The Last Word: Rights and a Wrong
Dec 18, 2015 | Jeremy Jones
The Festival of Chanukah, which this year was celebrated in early December, has come to be identified with the concept of religious freedom.
In many communal and public candle-lighting ceremonies, this theme was dominant, with the right to worship freely celebrated and restrictions on this freedom condemned.
At the 43rd session of the Australian National Dialogue of Christians, Muslims & Jews, which met during Chanukah, the topic was “What Religious Freedom Means in Contemporary Australia.” After the Dialogue concluded, participants, in a demonstration of the living reality of this concept, celebrated Chanukah by lighting candles and enjoying donuts and potato latkes.
In the discussion, which looked at theological, historical and sociological approaches to religious freedom, participants noted both the way religious freedom is conceived within different religious traditions and also how it is lived out, each day, by women and men, in Australia.
The connection of rights and responsibilities, and the idea of specific rights potentially conflicting with each other, were discussed in a thoughtful, informed and constructive manner.
It was noted that the discussion was particularly appropriate as it was taking place on Human Rights Day (Dec. 10), and only hours after the annual Australian Human Rights Awards ceremony had concluded.
It was reasonable, if not inevitable, that both the Dialogue and the Awards ceremony included reference to bigotry, prejudice and vilification of people based on crude stereotyping and bigotry.
The spirit of genuine commitment to human rights at the Dialogue and the Awards ceremony, however, were not shared by an academic from the Fremantle Campus of Notre Dame University, in a posting on the human rights page of the London School of Economics (LSE) website.
In a screed which would not have been out of place in neo-Nazi propaganda the lecturer in Middle East politics defamed Judaism by depicting it as a faith steeped in racial superiority and one which rationalises and justifies inhumanity.
In a letter from AIJAC to the Vice Chancellor of Notre Dame we noted the author’s “anti-Jewish tropes relating to alleged, false, Jewish belief of superiority, depiction of adherents of Judaism as religiously-directed ‘ethnic cleansers’ and of Jews as ‘baying for blood’ have a long, undistinguished history.”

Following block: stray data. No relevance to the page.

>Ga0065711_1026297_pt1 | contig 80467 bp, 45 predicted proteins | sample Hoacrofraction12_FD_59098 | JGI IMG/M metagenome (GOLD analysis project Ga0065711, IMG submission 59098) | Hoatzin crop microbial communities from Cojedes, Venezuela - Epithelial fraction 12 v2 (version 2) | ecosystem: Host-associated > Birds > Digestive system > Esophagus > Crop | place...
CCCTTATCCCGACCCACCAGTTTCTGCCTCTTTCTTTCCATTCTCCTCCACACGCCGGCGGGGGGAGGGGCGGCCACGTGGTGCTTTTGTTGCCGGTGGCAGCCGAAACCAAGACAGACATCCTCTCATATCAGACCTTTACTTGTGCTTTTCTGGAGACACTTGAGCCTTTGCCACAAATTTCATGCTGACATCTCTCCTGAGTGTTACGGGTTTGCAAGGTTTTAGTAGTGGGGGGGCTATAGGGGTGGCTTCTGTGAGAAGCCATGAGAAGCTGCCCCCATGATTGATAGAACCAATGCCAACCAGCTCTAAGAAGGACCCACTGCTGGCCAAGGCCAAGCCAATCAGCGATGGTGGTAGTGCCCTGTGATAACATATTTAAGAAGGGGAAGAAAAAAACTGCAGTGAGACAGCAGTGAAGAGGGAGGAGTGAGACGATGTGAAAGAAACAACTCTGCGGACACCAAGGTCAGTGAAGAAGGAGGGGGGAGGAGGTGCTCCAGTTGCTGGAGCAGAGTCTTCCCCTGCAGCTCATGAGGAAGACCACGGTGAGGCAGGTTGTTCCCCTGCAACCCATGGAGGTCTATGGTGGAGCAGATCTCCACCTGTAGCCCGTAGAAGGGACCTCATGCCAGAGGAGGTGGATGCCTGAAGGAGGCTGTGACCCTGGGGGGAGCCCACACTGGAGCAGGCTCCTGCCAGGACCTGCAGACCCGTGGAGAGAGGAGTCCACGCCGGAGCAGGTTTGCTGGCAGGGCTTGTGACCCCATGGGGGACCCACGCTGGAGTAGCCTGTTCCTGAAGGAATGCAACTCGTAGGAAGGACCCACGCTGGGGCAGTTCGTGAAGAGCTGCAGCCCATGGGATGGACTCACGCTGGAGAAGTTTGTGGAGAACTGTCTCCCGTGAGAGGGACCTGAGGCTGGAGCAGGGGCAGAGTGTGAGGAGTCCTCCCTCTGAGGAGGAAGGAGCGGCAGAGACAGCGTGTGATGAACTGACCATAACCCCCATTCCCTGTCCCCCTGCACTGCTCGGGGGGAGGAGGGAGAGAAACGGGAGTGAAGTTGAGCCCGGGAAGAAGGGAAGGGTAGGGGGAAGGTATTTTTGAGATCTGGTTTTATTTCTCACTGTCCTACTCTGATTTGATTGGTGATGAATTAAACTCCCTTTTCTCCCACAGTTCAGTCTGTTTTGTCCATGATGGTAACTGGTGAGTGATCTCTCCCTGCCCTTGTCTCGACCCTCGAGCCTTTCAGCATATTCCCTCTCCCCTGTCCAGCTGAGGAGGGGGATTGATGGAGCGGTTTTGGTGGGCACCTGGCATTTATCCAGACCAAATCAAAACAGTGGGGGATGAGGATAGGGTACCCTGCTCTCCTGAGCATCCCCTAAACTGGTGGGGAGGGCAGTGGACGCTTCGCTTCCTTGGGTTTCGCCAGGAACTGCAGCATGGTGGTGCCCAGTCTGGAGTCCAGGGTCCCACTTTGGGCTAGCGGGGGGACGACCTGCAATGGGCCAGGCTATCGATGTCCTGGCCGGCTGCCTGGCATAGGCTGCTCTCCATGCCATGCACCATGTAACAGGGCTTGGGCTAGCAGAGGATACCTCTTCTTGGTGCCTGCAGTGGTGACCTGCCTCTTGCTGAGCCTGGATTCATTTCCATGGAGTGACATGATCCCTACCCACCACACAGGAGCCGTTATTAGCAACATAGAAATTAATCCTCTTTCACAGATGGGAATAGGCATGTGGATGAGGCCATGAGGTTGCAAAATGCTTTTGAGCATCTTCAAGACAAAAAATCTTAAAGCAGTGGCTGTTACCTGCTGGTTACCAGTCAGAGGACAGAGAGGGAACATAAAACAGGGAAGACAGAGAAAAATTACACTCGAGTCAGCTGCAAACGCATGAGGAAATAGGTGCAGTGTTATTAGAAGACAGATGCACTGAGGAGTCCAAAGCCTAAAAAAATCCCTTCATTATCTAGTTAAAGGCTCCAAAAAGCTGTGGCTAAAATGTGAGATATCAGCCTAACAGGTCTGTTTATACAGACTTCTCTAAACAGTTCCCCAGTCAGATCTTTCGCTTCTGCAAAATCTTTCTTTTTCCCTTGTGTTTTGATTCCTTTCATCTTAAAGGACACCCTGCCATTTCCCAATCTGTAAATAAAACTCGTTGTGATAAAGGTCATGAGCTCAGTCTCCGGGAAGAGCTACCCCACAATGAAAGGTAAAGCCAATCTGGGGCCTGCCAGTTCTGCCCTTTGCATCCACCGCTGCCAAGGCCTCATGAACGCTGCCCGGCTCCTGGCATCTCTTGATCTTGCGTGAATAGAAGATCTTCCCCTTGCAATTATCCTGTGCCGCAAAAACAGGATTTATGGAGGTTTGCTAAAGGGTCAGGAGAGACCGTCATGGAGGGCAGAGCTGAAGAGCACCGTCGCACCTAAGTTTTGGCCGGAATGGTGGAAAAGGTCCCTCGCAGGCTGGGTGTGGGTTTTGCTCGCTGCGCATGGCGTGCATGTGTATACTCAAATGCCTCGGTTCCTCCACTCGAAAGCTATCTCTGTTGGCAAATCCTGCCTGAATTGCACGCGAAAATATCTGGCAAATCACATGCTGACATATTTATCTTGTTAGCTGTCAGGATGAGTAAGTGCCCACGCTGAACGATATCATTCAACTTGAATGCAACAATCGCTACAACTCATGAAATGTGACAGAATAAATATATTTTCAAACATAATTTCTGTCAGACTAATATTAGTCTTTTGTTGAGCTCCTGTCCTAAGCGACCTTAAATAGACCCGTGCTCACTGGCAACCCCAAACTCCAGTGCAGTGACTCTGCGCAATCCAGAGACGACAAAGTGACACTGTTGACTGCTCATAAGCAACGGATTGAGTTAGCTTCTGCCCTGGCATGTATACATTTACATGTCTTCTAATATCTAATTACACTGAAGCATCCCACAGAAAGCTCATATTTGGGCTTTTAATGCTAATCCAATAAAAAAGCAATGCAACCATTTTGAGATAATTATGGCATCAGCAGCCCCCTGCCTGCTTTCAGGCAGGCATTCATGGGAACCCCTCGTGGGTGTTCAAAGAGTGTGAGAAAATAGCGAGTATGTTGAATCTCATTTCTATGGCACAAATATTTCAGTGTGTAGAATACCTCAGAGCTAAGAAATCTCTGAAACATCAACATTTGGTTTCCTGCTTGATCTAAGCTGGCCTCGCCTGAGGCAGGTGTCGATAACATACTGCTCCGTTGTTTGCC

In what may be a first, and hopefully a last, an Australian employed as an educator had a link in her article to the notorious Journal for Historical Review, which “Reviews” whether or not a Nazi genocide of Jews ever happened.
It was difficult to discern whether the writer was trying to justify maximalist opposition to Israel through antisemitism, or justify antisemitism by distorted depictions of Israel’s policies and actions.
When alerted to the fact that an article which contained a number of vicious slurs, amounting to racial and religious vilification of Jews, had appeared under the signature of an academic at Notre Dame, the University made it known that the lecturer’s comments in no way represented the opinions of the University and were not endorsed or sanctioned by it. In correspondence with AIJAC, the University’s Vice Chancellor, Professor Celia Hammond, said that the University was disappointed and that the institution apologised for the offence the article had caused.
Reflecting the seriousness of the situation, she made it known that the University was addressing this issue in accordance with its standard processes.
The posting originally had the approval of moderators who have a responsibility to maintain minimal standards – and this should cause concern at LSE.
As one would hope, if not expect, after the article appeared a number of online commentators expressed disbelief that such a repulsive piece of pseudo-academic claptrap would be permitted to be associated with any institution which wished to be taken seriously.
After the authoritative Community Security Trust protested the post had given “a false and offensive caricature of Jewish law and religious beliefs” and the Board of Deputies of British Jews called on the LSE to delete it, the posting was removed.
However, the stain on the reputation of the institutions involved remains.